Goffal or Goffels is a term applied to Coloureds, or persons of mixed race claiming both European and African descent, in Malawi, Zambia, and Zimbabwe. The community includes many diverse constituents of Shona, Northern Ndebele, Bemba, Chewa, British, Afrikaner, and occasionally Indian descent.
The military history of Zimbabwe chronicles a vast time period and complex events from the dawn of history until the present time. It covers invasions of native peoples of Africa, encroachment by Europeans, and civil conflict.
The colonial history of Southern Rhodesia is considered to be a time period from the British government's establishment of the government of Southern Rhodesia on 1 October 1923, to Prime Minister Ian Smith's unilateral declaration of independence in 1965. The territory of 'Southern Rhodesia' was originally referred to as 'South Zambezia' but the name 'Rhodesia' came into use in 1895. The designation 'Southern' was adopted in 1901 and dropped from normal usage in 1964 on the break-up of the Federation of Rhodesia and Nyasaland, and Rhodesia became the name of the country until the creation of Zimbabwe Rhodesia in 1979. Legally, from the British perspective, the name Southern Rhodesia continued to be used until 18 April 1980, when the name Republic of Zimbabwe was formally proclaimed.
White people first came to the region in southern Africa today called Zimbabwe in the sixteenth century, when Portuguese colonials ventured inland from Mozambique and attacked the Kingdom of Mutapa, which then controlled an area roughly equivalent to eastern Zimbabwe and western Mozambique. Portuguese influence over Mutapa endured for about two centuries before fading away during the 1690s and early-1700s (decade). During the year of 1685, French Huguenots emigrated to present-day South Africa and whilst some settled there, others moved further north into the continent. Those who did, settled within modern-day Zimbabwe, Mozambique and Botswana, and co-existed with the indigenous people; most of whom, in Zimbabwe, were the Naletale people.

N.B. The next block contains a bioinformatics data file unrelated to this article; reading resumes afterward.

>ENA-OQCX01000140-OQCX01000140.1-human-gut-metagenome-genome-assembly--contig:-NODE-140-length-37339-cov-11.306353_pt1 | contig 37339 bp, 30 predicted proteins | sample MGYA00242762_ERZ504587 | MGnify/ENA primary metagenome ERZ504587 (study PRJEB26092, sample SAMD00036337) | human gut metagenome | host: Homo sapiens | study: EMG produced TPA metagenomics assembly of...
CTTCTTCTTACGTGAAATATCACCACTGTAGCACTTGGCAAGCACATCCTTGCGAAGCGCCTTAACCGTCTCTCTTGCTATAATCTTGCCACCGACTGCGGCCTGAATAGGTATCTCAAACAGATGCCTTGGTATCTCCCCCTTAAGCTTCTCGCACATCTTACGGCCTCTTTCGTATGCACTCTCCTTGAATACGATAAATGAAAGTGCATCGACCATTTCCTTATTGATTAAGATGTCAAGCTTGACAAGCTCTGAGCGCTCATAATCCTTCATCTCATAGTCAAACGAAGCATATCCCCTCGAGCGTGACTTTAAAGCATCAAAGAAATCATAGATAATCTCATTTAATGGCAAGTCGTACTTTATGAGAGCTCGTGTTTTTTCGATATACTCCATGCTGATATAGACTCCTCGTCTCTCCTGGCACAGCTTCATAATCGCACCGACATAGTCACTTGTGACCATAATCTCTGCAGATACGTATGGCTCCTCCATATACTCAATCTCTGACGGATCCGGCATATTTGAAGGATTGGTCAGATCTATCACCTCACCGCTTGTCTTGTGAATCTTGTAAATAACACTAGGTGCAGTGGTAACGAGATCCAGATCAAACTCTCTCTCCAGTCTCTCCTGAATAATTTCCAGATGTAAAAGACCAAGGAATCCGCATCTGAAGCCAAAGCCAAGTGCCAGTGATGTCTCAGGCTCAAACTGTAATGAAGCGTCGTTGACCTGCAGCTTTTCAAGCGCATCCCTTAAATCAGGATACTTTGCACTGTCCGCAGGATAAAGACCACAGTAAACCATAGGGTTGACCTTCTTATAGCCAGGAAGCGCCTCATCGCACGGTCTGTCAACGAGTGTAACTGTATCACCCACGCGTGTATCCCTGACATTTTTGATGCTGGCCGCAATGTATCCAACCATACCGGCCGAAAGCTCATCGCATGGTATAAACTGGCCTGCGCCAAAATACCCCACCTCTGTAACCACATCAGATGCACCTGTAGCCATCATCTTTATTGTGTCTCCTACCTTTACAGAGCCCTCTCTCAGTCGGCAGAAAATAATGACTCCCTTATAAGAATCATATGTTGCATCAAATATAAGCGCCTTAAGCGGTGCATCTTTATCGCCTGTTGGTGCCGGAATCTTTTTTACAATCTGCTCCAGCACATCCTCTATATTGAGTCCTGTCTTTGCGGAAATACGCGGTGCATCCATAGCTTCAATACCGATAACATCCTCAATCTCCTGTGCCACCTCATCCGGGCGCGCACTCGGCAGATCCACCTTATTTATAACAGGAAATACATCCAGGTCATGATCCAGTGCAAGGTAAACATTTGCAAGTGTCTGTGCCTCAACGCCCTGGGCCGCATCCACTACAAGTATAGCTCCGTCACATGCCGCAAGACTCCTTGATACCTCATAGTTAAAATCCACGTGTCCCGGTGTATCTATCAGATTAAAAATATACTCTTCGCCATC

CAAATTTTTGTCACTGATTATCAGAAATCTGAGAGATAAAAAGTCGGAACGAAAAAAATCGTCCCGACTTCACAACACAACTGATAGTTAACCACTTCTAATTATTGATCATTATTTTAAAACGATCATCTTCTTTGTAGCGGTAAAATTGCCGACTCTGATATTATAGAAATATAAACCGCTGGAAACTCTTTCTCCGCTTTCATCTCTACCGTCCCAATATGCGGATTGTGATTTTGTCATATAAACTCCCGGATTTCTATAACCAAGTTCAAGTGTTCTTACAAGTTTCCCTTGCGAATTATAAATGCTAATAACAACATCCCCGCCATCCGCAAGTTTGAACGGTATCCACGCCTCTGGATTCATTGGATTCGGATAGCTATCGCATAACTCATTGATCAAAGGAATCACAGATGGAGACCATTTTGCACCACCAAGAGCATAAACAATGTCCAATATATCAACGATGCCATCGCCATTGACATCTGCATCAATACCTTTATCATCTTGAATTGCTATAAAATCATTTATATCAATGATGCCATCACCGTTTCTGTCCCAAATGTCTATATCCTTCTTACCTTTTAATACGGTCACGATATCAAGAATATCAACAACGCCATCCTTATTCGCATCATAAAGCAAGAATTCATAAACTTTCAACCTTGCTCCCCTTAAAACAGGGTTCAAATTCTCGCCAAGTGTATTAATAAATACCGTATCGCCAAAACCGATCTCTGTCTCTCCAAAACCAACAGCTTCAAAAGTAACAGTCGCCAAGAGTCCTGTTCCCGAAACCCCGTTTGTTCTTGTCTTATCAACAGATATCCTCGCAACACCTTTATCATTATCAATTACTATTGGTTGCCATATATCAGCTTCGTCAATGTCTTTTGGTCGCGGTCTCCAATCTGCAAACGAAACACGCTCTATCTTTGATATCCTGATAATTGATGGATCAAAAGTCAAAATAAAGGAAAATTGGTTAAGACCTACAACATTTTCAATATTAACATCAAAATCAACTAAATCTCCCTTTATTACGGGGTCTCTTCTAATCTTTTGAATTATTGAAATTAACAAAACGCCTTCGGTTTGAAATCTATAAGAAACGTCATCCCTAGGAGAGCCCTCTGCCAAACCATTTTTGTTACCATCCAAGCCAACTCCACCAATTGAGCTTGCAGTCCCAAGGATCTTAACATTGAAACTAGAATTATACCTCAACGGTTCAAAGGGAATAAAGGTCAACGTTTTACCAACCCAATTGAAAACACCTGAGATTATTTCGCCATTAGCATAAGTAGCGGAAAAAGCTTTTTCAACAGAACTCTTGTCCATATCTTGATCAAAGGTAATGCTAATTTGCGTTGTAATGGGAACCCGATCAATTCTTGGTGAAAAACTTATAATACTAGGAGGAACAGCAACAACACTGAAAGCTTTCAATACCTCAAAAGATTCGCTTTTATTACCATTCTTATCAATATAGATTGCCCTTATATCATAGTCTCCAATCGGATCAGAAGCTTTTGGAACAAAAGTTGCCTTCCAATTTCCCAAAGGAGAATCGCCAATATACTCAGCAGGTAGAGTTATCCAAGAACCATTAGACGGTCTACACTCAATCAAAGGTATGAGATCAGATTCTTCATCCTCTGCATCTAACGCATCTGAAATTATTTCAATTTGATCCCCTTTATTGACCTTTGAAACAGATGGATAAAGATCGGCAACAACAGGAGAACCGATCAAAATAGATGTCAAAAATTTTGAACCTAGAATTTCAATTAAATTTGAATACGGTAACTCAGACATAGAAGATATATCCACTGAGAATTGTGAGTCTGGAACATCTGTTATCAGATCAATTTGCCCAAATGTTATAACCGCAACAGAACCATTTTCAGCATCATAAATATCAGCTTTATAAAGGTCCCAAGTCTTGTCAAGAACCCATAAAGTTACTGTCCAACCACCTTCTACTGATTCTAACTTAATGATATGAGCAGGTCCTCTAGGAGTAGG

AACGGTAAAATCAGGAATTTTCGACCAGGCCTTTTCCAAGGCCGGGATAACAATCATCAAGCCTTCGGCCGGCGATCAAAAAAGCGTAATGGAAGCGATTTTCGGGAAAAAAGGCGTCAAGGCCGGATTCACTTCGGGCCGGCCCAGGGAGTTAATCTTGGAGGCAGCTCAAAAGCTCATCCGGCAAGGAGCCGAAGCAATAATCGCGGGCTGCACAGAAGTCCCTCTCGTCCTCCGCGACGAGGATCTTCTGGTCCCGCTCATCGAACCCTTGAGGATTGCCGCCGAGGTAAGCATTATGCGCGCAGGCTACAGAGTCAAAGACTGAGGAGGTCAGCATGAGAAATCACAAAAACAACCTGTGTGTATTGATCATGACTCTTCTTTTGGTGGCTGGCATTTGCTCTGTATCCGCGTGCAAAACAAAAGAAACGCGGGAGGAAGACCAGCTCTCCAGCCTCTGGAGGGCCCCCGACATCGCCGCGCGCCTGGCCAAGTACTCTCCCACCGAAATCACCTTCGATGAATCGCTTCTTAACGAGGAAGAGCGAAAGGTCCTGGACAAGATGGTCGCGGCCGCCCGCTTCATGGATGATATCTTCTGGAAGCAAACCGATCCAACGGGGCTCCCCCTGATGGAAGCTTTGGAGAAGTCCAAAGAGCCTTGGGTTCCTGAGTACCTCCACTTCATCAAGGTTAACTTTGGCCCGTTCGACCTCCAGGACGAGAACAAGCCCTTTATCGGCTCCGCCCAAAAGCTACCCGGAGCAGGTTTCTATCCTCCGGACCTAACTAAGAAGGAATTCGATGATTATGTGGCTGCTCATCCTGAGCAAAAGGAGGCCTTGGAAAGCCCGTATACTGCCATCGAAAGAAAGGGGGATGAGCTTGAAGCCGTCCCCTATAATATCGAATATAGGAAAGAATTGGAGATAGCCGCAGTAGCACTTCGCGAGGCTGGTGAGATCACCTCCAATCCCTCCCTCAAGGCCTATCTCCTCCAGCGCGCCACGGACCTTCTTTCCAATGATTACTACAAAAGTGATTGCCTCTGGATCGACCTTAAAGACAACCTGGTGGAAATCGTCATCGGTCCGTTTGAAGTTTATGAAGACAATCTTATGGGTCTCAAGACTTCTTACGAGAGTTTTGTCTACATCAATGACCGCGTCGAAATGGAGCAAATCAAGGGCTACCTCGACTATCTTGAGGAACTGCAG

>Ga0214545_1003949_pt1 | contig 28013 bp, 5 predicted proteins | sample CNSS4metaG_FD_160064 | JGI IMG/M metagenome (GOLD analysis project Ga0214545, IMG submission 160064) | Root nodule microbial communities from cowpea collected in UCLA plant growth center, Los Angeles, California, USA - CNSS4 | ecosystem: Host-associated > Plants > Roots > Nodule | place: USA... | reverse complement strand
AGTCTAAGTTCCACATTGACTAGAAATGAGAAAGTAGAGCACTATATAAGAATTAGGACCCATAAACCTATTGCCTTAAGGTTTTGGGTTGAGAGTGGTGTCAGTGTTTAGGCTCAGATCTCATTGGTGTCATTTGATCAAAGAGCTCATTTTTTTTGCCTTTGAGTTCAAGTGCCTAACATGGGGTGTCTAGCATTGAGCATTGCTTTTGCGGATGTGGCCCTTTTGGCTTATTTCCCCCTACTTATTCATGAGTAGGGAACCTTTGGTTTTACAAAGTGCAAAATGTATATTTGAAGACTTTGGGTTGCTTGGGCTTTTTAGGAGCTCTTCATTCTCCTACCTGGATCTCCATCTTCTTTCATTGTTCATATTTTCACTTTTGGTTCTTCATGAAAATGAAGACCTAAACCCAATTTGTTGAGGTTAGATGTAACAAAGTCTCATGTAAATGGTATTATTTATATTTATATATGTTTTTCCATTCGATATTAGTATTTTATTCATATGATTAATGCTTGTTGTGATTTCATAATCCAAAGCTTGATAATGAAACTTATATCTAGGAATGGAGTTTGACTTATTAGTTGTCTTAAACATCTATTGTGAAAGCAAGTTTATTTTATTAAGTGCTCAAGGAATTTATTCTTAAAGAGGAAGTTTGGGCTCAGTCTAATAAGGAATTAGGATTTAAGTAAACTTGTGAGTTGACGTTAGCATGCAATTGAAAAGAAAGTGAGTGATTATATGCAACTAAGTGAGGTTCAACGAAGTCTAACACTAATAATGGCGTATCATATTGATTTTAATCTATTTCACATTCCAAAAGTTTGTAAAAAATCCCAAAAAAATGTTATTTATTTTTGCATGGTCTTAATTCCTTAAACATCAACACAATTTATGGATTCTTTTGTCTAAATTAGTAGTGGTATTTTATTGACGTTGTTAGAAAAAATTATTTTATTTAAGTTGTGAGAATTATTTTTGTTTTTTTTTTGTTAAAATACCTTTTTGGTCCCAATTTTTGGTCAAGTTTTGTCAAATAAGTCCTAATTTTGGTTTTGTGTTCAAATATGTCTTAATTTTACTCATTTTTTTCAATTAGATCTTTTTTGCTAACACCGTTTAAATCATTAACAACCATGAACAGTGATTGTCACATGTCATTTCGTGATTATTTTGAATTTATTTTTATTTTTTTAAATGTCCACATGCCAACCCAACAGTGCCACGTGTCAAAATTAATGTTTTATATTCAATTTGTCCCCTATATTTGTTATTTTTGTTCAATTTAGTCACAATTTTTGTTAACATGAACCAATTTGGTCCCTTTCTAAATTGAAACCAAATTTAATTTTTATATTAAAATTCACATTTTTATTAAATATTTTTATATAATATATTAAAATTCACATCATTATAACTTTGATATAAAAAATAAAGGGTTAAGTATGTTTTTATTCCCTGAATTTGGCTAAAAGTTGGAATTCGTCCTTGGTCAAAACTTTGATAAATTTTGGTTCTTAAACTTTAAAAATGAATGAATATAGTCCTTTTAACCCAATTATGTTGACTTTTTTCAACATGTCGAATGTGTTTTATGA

Zimbabwe and the Commonwealth of Nations have had a controversial and stormy diplomatic relationship. Zimbabwe is a former member of the Commonwealth, having withdrawn in 2003, and the issue of Zimbabwe has repeatedly taken centre stage in the Commonwealth, both since Zimbabwe's independence and as part of the British Empire.
This is a survey of the postage stamps and postal history of Zimbabwe.
The constitutional history of Zimbabwe starts with the arrival of white people to what was dubbed Southern Rhodesia in the 1890s. The country was initially run by an administrator appointed by the British South Africa Company. The prime ministerial role was first created in October 1923, when the country achieved responsible government, with Sir Charles Coghlan as its first Premier. The third Premier, George Mitchell, renamed the post Prime Minister in 1933.
The Bledisloe Commission, also known as the Rhodesia-Nyasaland Royal Commission, was a Royal Commission appointed in 1937–39 to examine the possible closer union of the three British territories in Central Africa, Southern Rhodesia, Northern Rhodesia and Nyasaland. These territories were to some degree economically inter-dependent, and it was suggested that an association would promote their rapid development. Its chairman was Lord Bledisloe.